Orthography

I have heard of the Words Their Way program but never had a chance to actually look at it. This reading was very knowledgeable for me, especially being able to identify the different levels that students were at in spelling. My school does not follow a spelling program and right now my team and I are trying to figure out what type of words to include in a list. This reading gave me a great insight that spelling is going to have to be differentiated to that students level. There cannot be one general list given out to the whole class anymore. Each group of students will have to be given an appropriate list of words based on their level.

I think I am going to suggest that at the beginning of the year we give a spelling inventory test to see which level of spelling development each student is at. This will give us a better idea of what type of words students will need to be exposed to in order to progress.

I also like how this chapter kept connecting spelling to both vocabulary and comprehension. It is so true that they all work simultaneously together. Most of the time students who are at the emergent level in spelling are also at that level of reading as well.

One question that I still have this reading briefly touched upon is the topic of invented spelling. As a third grade teacher, I feel that this argument comes up all the time. Should you let the students write what they hear or should you correct them and teach them the right way to spell it? I believe in letting the students spell what they hear. Generally going through the stages of spelling. But on the other hand, they are learning this so late in the game, is it beneficial still or are they going to be falling too far behind? What is the best practice for students who are in the upper grades but functioning at an emergent level?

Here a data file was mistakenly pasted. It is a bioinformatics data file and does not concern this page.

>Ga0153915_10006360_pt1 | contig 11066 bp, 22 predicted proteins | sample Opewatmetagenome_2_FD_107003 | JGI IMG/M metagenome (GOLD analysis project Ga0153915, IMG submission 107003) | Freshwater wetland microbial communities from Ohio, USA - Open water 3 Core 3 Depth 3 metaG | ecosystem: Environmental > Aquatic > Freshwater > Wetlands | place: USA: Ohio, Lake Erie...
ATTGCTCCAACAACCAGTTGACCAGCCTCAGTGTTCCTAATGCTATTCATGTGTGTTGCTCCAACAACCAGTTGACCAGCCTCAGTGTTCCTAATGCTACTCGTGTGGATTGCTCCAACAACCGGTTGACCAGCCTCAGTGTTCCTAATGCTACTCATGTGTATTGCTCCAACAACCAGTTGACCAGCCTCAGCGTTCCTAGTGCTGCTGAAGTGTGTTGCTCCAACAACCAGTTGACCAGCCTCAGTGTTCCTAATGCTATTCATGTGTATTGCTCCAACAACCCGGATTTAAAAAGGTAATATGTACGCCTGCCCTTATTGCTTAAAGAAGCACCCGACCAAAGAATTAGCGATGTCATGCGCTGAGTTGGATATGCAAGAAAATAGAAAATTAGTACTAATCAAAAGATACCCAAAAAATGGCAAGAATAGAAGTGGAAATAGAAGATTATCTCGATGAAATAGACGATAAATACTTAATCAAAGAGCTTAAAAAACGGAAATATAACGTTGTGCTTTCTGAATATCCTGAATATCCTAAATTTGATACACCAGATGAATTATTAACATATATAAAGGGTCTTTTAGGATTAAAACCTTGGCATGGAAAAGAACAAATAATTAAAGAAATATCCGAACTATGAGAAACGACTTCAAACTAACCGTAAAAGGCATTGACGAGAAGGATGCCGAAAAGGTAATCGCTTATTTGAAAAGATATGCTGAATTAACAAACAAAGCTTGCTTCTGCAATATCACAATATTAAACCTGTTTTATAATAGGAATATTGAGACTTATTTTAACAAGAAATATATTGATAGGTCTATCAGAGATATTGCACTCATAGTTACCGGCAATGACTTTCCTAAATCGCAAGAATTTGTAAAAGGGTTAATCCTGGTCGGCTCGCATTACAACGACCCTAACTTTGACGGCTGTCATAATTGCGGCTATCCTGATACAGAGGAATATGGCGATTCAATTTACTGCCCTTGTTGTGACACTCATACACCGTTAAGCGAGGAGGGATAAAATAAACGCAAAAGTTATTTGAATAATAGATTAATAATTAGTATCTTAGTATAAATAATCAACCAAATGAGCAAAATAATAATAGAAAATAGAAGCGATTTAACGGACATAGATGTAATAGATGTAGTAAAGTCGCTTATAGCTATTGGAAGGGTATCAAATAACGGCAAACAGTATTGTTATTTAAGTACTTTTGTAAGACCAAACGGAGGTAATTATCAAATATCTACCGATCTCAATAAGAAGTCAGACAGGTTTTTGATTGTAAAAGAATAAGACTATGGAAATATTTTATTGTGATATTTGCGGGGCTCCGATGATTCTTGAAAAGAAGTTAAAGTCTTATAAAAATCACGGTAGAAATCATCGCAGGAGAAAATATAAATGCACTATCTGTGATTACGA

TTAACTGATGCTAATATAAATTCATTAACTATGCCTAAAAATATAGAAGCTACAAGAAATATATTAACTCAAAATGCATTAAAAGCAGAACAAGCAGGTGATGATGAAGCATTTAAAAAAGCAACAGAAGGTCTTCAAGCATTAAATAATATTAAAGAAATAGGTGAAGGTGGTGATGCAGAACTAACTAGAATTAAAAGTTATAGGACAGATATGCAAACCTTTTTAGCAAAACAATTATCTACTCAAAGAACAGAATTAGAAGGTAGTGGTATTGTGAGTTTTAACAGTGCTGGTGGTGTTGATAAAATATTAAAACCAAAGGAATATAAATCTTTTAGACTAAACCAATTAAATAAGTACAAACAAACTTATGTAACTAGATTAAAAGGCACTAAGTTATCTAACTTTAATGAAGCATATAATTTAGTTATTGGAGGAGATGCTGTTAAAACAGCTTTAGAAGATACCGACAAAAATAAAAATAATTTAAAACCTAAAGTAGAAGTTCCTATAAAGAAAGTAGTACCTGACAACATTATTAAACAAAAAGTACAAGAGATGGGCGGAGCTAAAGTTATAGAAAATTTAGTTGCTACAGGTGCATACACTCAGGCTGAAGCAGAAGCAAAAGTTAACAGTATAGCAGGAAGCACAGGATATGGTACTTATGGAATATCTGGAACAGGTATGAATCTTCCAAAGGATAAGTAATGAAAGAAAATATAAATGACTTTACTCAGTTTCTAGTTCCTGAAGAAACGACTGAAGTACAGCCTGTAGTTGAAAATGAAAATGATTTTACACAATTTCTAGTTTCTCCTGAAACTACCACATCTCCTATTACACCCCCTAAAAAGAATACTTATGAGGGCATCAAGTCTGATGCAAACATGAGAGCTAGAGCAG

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3 thoughts on “Orthography

  1. Christina

    Ally, I like what you said about differentiating your spelling lists. My first-grader came home every week with a spelling list of words that were far to easy for her. She had them mastered by the time she got home Monday afternoon, so there was not a ton of incentive for her to complete the assigned spelling activities. Not exactly the recipe for developing a love of school.

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  2. Ally,

    I have the same question you do! It is something I go back and forth on all the time. One part of me feels they need to experiment with spellings and attempt at applying their learning independently. However, I recall as a student being corrected almost immediately if I spelt a word incorrectly and I do feel it made me a better speller because I did not form bad habits.

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